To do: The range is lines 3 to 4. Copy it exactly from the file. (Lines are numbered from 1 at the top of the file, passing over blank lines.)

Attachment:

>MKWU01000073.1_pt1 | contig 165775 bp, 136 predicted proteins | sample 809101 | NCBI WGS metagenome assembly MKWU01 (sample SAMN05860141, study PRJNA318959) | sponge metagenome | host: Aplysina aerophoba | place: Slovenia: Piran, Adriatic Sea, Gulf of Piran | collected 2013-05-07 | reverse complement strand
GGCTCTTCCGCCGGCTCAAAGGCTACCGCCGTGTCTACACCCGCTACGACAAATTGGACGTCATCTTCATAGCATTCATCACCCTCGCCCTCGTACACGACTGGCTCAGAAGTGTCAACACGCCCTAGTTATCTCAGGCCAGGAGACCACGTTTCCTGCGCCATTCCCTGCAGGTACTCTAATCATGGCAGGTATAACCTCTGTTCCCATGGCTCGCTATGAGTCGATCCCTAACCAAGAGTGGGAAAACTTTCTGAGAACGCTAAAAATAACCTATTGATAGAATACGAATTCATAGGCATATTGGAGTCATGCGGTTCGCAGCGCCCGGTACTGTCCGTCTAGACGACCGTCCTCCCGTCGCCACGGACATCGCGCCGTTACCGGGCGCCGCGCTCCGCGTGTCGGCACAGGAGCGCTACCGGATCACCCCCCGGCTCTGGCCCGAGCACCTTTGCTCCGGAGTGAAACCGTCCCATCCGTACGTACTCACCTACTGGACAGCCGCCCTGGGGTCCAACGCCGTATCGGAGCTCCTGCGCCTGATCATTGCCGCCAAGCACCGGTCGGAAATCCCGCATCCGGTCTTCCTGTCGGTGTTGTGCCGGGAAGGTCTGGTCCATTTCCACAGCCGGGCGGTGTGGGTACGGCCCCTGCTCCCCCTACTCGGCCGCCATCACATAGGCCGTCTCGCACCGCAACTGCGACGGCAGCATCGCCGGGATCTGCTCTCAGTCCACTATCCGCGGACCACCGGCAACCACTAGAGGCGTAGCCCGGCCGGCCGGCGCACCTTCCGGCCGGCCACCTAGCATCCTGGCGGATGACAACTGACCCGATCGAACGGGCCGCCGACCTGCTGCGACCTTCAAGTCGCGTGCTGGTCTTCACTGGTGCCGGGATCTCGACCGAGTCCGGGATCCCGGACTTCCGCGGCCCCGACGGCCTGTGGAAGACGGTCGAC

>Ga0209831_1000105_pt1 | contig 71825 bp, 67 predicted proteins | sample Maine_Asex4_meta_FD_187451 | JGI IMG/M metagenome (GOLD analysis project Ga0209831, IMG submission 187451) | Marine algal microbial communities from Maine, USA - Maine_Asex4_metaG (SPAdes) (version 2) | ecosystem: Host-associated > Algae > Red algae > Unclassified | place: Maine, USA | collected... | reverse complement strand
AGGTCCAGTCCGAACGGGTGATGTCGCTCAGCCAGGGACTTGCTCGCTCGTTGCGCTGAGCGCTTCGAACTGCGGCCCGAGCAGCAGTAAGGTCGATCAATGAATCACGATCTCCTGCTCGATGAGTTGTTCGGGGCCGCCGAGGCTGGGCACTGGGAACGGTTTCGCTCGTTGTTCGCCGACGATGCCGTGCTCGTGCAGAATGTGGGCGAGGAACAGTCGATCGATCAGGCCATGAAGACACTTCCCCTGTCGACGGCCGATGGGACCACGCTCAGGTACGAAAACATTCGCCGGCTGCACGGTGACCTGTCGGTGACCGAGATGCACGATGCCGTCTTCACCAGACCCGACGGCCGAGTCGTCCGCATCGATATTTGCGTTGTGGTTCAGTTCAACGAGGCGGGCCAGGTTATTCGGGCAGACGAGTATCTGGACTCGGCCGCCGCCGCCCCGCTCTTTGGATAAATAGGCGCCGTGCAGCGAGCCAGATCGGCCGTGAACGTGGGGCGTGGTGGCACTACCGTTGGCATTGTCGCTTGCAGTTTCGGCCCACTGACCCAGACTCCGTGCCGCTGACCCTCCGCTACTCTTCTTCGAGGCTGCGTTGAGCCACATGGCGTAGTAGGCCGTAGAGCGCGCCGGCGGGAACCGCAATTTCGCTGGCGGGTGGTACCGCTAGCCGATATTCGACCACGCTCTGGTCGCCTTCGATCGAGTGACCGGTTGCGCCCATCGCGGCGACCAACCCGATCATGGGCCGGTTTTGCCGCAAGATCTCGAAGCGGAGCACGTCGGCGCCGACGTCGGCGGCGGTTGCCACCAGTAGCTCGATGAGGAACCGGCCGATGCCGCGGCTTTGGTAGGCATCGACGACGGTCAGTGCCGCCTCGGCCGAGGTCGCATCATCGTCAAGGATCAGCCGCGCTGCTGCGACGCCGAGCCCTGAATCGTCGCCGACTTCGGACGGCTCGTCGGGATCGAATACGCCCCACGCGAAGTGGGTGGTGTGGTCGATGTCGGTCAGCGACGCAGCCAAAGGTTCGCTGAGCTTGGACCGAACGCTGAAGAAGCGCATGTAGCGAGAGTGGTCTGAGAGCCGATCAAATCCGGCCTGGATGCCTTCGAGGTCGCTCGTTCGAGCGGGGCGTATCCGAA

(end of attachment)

>Ga0209831_1000105_pt1 | contig 71825 bp, 67 predicted proteins | sample Maine_Asex4_meta_FD_187451 | JGI IMG/M metagenome (GOLD analysis project Ga0209831, IMG submission 187451) | Marine algal microbial communities from Maine, USA - Maine_Asex4_metaG (SPAdes) (version 2) | ecosystem: Host-associated > Algae > Red algae > Unclassified | place: Maine, USA | collected... | reverse complement strand
AGGTCCAGTCCGAACGGGTGATGTCGCTCAGCCAGGGACTTGCTCGCTCGTTGCGCTGAGCGCTTCGAACTGCGGCCCGAGCAGCAGTAAGGTCGATCAATGAATCACGATCTCCTGCTCGATGAGTTGTTCGGGGCCGCCGAGGCTGGGCACTGGGAACGGTTTCGCTCGTTGTTCGCCGACGATGCCGTGCTCGTGCAGAATGTGGGCGAGGAACAGTCGATCGATCAGGCCATGAAGACACTTCCCCTGTCGACGGCCGATGGGACCACGCTCAGGTACGAAAACATTCGCCGGCTGCACGGTGACCTGTCGGTGACCGAGATGCACGATGCCGTCTTCACCAGACCCGACGGCCGAGTCGTCCGCATCGATATTTGCGTTGTGGTTCAGTTCAACGAGGCGGGCCAGGTTATTCGGGCAGACGAGTATCTGGACTCGGCCGCCGCCGCCCCGCTCTTTGGATAAATAGGCGCCGTGCAGCGAGCCAGATCGGCCGTGAACGTGGGGCGTGGTGGCACTACCGTTGGCATTGTCGCTTGCAGTTTCGGCCCACTGACCCAGACTCCGTGCCGCTGACCCTCCGCTACTCTTCTTCGAGGCTGCGTTGAGCCACATGGCGTAGTAGGCCGTAGAGCGCGCCGGCGGGAACCGCAATTTCGCTGGCGGGTGGTACCGCTAGCCGATATTCGACCACGCTCTGGTCGCCTTCGATCGAGTGACCGGTTGCGCCCATCGCGGCGACCAACCCGATCATGGGCCGGTTTTGCCGCAAGATCTCGAAGCGGAGCACGTCGGCGCCGACGTCGGCGGCGGTTGCCACCAGTAGCTCGATGAGGAACCGGCCGATGCCGCGGCTTTGGTAGGCATCGACGACGGTCAGTGCCGCCTCGGCCGAGGTCGCATCATCGTCAAGGATCAGCCGCGCTGCTGCGACGCCGAGCCCTGAATCGTCGCCGACTTCGGACGGCTCGTCGGGATCGAATACGCCCCACGCGAAGTGGGTGGTGTGGTCGATGTCGGTCAGCGACGCAGCCAAAGGTTCGCTGAGCTTGGACCGAACGCTGAAGAAGCGCATGTAGCGAGAGTGGTCTGAGAGCCGATCAAATCCGGCCTGGATGCCTTCGAGGTCGCTCGTTCGAGCGGGGCGTATCCGAA